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Saturday, October 29, 2022 

When comic adaptations to film become preachy

A writer at Northwest Asian Weekly considers comic movies like Black Adam to be dismayingly preachy, and wishes that would stop:
When does justice become revenge? If someone kills your family, and you go after them, is that justice or revenge? Also, do you put them in prison or go for the whole “eye for an eye” thing and kill them?

The latter is what Black Adam prefers and boy, can he not stop getting roasted for it? “Black Adam,” the latest installment on the DC side of comic-books-turned-movies, has too much moralizing, too many characters, and too much damn interrupting rock music.

I really hate how both DC and Marvel continually preach morals to us that they pass off as universal. As if a whole country such as, oh I don’t know, America is 100% down with them. For Marvel it’s invariably, “I must save X person instead of the entire world,” while for DC it is, “Heroes do not kill.”

Everybody knows Black Adam’s iconic answer: “Well I do.”

I’m all for individuals having their own beliefs. I’m tired of being preached to. We all love an antihero like Black Adam, yet why do these mythical moralistic heroes still bombard us? Also, how about just showing us instead of telling us? The constant nagging dialogue, especially from Hawkman to Black Adam about how he needs to tow the line is just annoying and overdone.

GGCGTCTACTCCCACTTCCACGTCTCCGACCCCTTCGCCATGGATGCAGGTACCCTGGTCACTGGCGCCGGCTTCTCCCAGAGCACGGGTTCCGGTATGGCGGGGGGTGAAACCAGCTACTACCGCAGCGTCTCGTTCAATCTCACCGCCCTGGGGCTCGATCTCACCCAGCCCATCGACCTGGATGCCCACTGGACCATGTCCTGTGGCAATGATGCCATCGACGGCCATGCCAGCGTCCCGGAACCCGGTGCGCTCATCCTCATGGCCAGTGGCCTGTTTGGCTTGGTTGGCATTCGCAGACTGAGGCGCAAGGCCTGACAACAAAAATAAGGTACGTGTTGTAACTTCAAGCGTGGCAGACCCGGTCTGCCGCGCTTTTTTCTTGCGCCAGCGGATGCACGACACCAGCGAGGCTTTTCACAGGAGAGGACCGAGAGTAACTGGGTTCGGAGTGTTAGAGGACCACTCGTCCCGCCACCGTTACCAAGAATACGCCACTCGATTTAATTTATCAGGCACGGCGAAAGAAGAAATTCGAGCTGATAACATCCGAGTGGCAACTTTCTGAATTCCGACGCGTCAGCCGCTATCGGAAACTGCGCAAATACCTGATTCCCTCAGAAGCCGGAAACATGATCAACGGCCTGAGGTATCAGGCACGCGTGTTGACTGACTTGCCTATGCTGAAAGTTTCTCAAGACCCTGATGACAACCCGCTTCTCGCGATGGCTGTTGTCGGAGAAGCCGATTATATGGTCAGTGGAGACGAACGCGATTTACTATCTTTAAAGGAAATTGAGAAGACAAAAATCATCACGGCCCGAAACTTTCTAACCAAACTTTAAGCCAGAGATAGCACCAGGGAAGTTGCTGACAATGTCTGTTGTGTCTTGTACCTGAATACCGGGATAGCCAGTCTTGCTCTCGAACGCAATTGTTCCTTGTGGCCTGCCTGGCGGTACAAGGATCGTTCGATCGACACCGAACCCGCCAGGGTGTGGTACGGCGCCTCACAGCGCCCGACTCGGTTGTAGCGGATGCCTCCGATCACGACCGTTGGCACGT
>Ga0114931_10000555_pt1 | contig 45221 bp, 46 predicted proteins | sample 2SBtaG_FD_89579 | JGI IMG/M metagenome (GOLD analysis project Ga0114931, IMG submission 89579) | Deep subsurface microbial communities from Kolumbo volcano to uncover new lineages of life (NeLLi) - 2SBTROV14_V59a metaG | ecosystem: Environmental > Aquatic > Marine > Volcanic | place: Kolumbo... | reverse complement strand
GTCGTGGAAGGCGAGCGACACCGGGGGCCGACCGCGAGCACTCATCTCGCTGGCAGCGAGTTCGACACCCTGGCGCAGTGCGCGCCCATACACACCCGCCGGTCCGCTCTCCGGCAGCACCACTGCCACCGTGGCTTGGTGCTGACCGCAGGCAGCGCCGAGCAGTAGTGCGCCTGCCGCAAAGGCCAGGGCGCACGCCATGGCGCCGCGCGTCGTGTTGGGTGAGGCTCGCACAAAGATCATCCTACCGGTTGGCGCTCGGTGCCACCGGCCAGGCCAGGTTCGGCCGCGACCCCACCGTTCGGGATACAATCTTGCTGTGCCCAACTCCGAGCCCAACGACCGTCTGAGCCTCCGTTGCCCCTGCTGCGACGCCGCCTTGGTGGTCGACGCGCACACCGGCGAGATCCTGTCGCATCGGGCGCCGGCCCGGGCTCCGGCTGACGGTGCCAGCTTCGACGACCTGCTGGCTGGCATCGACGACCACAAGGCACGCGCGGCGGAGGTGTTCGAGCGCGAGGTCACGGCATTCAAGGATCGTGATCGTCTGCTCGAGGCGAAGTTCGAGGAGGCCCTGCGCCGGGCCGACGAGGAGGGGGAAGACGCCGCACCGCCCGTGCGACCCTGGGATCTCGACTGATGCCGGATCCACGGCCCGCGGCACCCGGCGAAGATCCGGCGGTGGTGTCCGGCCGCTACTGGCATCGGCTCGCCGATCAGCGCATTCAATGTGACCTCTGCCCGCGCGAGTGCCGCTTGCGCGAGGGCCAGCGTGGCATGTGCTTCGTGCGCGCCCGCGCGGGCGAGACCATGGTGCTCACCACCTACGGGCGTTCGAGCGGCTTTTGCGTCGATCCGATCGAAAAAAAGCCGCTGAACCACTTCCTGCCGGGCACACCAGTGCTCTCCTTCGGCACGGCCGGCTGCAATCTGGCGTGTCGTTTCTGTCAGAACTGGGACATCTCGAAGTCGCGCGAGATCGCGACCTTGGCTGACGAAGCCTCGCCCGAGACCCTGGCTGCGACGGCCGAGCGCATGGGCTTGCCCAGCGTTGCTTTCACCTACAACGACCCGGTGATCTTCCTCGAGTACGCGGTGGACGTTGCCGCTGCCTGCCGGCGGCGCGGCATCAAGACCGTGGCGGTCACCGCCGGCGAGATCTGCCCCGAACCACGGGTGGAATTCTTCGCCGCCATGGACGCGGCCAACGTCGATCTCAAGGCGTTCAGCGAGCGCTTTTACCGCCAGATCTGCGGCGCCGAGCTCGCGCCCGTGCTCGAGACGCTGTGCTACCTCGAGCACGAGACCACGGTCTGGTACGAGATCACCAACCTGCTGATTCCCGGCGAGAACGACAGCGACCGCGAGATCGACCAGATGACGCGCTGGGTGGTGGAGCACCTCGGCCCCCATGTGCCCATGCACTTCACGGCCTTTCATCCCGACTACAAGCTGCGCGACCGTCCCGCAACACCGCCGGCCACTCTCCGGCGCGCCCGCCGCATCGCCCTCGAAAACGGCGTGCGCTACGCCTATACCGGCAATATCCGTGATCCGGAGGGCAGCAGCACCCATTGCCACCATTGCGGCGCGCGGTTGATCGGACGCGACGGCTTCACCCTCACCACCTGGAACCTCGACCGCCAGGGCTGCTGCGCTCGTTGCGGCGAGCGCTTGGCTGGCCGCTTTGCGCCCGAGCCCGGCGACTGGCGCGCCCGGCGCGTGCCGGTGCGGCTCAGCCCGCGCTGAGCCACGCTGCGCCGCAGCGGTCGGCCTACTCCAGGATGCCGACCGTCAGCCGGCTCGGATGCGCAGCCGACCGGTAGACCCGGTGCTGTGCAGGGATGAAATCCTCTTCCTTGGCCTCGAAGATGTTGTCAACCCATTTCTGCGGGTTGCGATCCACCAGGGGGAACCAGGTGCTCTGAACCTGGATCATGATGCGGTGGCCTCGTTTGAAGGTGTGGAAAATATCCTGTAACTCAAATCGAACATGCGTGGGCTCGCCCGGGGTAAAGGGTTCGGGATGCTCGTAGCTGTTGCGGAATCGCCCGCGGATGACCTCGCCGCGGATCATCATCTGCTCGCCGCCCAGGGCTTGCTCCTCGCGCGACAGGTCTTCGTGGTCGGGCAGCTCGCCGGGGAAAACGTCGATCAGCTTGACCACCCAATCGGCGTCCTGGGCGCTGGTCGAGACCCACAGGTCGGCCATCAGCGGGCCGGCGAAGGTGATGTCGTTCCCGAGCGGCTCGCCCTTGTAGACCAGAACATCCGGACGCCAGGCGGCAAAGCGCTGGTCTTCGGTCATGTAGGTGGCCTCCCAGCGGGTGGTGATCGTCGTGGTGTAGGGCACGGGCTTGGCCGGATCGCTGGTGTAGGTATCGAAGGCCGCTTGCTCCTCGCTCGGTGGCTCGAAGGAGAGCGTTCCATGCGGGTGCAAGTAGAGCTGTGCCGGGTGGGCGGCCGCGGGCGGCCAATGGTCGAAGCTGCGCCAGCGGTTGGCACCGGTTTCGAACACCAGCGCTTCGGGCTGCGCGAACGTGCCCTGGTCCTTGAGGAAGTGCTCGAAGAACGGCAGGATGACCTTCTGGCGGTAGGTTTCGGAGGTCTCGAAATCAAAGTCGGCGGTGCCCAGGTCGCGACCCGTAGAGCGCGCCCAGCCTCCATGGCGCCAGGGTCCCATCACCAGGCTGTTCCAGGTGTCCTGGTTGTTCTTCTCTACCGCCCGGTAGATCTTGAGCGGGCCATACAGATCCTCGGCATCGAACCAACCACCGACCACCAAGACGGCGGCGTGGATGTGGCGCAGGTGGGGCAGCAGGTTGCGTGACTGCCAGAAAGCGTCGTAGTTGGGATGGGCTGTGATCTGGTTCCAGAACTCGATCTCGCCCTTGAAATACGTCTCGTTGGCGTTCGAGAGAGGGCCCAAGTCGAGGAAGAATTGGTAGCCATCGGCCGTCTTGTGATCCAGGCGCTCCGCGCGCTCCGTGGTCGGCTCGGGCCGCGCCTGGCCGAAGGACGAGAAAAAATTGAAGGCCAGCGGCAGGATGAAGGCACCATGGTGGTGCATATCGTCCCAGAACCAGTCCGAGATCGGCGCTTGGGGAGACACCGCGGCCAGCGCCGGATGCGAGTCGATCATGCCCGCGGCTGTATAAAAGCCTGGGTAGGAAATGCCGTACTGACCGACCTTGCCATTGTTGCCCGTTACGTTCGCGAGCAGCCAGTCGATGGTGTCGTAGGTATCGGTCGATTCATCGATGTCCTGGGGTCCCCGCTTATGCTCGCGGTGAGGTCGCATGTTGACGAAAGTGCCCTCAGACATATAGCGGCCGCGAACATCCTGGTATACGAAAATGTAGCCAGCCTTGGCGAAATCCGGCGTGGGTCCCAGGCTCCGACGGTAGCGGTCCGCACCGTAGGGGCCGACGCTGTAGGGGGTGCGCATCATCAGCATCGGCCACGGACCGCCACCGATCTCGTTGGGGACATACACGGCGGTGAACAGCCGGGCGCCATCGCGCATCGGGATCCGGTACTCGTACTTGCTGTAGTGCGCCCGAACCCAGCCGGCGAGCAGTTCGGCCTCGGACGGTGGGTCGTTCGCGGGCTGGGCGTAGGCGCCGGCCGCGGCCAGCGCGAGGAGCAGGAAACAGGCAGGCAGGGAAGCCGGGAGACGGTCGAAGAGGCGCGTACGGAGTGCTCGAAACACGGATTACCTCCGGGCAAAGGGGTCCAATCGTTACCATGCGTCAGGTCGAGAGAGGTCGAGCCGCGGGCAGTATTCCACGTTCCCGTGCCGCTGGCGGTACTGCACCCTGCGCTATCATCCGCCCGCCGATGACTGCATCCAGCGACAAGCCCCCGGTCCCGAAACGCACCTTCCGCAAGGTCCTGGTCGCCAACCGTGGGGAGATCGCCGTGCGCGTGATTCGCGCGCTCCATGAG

And even at DC, the whole notion a superhero literally shouldn't kill is going a bit far. The real question should be whether a superhero should kill in self-defense, or to save an innocent life in immediate danger. In any event, let's not forget, as I'd discussed earlier, that the whole Black Adam movie is sadly the product of leftist mindsets. The writer also wonders if the metaphors include the following:
I always wonder in these types of preachy movies if you’re being given analogies for real life. Are the imperialists the United States? When Black Adam says, “We weren’t just free, we were great,” is he suddenly Donald Trump? It’s hard to ignore that.
While that sounds like quite an eyebrow raiser, and could certainly be troubling depending what the screenwriters' intentions were, let's not forget that, if the movie's a metaphor for opposition to the war in Iraq, it's hard to ascertain if Black Adam's really a metaphor for Trump, though if BA's meant to be viewed as a villain, it wouldn't be shocking if, based on BA's willingness to slaughter lives, the character here serves as a Trump metaphor, or even an allegory for conservatives. At the end, it's asked:
Why set him up as a hero only to knock him down? Because I do think the audience sees him as a hero and not even an antihero. In this day and age, anything else is just outdated. The world is gray and we should have established this by now.